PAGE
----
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So you use it basically like some sort of 4-wheel motorcycle...

BTW I always thought the export versions of the Copen had always been fitted with the 1.3L naturally-aspirated engine. Or is it a JDM import?
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Old 09-06-2017, 07:01 PM   #4 (permalink)
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Ha Ha, 4-wheel motorcycle, indeed. Not really, but there are some similarities. With the 1.3 engine, it no longer qualifies as a Kei car. I never heard of a naturally aspirated version, that's a new one on me. Copens stopped coming into this country in 2003, thanks to Toyota, who now owns Daihatsu outright. There are no more Daihatsu dealers in this country, sadly, so Copen owners have to become proficient at maintaining their vehicle themselves and chasing up spare parts, which can get frighteningly expensive. I bought an A/C compressor from AliExpress for $92 U.S. instead of the $AU650 they wanted for it here. I couldn't even find a new radiator for it over here; if there had been one, it would have cost around $400, so I ended up getting a custom made heavy-duty one from Japan for a fraction of that. It's beautifully hand-made from welded aluminium, not the plastic crap we're usually stuck with these days.

I'm intrigued by the whole idea of replacing the battery with a bank of capacitors; not long ago this would have been science-fiction. I'm looking at a LiFePo4 battery to go with it; trying to find out what kind of terminals it has. It's 7.6 Ah, $99 delivered. I've already got a small booster box which contains a ridiculously small battery that starts the car effortlessly. Yesterday I was looking at some sort of capacitor starting box at my local Aldi, but they want $170 for it, which seems a little steep to me. I wouldn't mind taking one apart to see what's inside it, though...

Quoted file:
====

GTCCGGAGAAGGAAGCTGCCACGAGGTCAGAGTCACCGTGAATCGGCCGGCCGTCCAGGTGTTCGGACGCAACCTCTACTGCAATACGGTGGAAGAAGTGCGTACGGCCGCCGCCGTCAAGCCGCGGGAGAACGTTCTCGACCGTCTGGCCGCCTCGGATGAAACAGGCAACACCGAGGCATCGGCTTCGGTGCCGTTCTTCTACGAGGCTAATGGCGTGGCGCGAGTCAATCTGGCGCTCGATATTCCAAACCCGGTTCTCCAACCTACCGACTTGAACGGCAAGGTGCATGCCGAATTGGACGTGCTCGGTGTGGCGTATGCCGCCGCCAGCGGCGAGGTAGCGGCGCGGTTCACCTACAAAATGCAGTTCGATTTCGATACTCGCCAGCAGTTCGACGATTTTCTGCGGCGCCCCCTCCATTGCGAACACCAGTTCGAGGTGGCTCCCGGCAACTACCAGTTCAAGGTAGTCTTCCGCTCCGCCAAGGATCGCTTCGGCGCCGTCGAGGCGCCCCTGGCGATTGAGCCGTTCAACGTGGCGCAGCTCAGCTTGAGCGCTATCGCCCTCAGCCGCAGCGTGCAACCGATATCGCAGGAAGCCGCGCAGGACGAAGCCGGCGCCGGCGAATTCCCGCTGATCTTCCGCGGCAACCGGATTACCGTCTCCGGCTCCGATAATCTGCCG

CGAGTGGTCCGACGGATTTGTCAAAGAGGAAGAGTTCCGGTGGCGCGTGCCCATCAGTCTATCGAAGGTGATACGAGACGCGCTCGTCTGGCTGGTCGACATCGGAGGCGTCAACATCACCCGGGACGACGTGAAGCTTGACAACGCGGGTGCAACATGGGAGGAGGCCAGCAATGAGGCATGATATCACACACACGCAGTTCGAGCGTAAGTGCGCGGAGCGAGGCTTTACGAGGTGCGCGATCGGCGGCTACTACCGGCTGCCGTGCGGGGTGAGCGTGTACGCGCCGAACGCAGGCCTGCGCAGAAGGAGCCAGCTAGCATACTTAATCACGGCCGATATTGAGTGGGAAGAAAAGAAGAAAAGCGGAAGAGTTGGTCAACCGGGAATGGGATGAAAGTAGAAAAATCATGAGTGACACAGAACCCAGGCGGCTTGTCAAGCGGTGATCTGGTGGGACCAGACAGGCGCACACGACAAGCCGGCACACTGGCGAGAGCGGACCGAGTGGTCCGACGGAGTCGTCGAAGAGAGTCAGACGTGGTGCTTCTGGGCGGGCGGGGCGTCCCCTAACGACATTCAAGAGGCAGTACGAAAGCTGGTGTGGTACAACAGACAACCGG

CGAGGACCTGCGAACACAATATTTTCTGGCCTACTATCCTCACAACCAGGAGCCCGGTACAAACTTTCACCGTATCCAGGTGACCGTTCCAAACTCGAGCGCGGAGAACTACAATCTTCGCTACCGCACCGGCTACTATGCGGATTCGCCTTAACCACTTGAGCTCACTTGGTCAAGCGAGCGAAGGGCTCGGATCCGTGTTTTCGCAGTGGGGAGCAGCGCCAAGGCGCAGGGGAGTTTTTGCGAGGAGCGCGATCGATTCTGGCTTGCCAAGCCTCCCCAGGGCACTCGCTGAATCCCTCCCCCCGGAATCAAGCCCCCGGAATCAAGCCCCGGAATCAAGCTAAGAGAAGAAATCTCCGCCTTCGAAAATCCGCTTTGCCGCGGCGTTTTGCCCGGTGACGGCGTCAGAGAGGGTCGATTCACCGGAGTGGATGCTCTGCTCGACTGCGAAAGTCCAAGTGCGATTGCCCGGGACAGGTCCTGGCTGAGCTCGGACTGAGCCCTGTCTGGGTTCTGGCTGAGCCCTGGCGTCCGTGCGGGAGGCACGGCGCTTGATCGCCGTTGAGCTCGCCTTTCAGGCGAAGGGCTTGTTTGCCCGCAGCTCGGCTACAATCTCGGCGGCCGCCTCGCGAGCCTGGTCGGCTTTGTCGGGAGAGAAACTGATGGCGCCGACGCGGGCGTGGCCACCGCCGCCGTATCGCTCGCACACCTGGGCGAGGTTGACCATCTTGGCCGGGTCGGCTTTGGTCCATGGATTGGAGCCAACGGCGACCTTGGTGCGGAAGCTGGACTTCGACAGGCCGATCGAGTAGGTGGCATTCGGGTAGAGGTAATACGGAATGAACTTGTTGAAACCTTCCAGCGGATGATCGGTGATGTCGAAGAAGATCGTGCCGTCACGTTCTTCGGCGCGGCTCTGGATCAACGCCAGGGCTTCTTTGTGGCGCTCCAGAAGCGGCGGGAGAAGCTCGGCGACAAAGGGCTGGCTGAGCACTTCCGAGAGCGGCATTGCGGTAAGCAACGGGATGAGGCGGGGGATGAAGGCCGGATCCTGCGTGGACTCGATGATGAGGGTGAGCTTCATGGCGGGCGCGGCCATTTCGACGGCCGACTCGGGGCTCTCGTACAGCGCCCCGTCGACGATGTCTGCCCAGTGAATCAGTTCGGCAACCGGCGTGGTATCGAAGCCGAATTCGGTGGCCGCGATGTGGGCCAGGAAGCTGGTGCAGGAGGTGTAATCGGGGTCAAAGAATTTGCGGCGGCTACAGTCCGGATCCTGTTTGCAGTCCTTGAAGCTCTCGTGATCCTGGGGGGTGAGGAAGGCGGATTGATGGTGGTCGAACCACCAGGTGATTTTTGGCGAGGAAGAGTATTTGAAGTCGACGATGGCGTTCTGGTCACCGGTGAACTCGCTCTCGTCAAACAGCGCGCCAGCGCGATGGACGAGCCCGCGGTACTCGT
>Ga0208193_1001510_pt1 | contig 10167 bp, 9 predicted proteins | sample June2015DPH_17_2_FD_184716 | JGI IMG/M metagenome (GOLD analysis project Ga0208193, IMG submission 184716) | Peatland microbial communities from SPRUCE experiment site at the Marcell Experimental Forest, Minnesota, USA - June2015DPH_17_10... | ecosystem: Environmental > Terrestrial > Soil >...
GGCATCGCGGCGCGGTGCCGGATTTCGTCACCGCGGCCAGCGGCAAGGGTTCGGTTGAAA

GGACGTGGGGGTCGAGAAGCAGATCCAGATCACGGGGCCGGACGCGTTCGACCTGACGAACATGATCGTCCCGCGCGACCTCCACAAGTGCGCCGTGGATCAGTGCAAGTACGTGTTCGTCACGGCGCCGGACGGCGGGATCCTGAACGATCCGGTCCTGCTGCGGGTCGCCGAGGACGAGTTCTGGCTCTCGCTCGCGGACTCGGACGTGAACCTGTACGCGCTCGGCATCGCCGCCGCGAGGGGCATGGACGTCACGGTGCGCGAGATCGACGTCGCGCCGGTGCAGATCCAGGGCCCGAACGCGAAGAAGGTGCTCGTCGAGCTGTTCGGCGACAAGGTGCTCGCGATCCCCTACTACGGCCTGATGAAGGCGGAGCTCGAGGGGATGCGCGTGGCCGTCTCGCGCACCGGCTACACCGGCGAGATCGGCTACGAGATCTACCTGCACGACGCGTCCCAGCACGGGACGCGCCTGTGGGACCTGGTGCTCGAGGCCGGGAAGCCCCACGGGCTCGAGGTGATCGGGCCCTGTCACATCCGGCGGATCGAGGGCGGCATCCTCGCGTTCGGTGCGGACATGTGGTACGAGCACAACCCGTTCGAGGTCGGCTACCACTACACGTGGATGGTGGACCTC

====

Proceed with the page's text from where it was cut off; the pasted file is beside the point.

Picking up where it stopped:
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Old 09-06-2017, 08:08 PM   #5 (permalink)
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Quote:
Originally Posted by freddyzdead View Post
With the 1.3 engine, it no longer qualifies as a Kei car. I never heard of a naturally aspirated version, that's a new one on me.
The 1.3L was always aspirated. Maybe a turbocharged one at that displacement wouldn't even fit inside its engine bay anyways...

BTW I didn't think Jap car parts were so expensive there in Australia
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Old 09-06-2017, 11:08 PM   #6 (permalink)
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Sorry, my mistake, I was thinking of carburetor version; but, no, there wasn't a turbo version of that one. I've never seen one, except in pictures, but it seems that, although the 1.3 engine has no turbo to go wrong, some of the spirit has gone out of it by so doing. The whole buzz of the Copen was to have produced such an amazing car while keeping within kei car rules. Turbo was the only answer.

Everything is expensive here. A modest house in Sydney will cost you a million dollars nowadays. There is no justification for this; prices of everything have just skyrocketed. Copen parts are expensive because they are so scarce. Less so for other Daihatsu models, but it's still a problem. My last car was a 2003 Daihatsu Sirion. I found it impossible to find any information about this car no matter how hard I looked. Later I found that it was known in Europe as the Daihatsu Storia, or Toyota Duet. Still difficult to find parts or info. I finally tracked down a workshop manual, but it was in Russian. Car before that was a Daihatsu Charade 1991. No problem with parts or info for that one, because Toyota hadn't meddled yet. It's hard to forgive Toyota for what they've done to Daihatsu. Probably the best maker of small cars on the planet, and they ruined it, just to keep the competition down.
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Old 09-08-2017, 01:30 AM   #7 (permalink)
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Welcome to the forum. Lots of good info here. I really don't know how you folks afford to live in such expensive cities. Canada has its crazy expensive cities as well.
Really cute little car, I've never heard of it before. Probably never came to north america. Kind of disappointing mileage for such a small car, but I'm sure you could improve that substantially if you wanted to try. Interested to hear how your capacitor project turns out.
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Old 09-08-2017, 03:21 AM   #8 (permalink)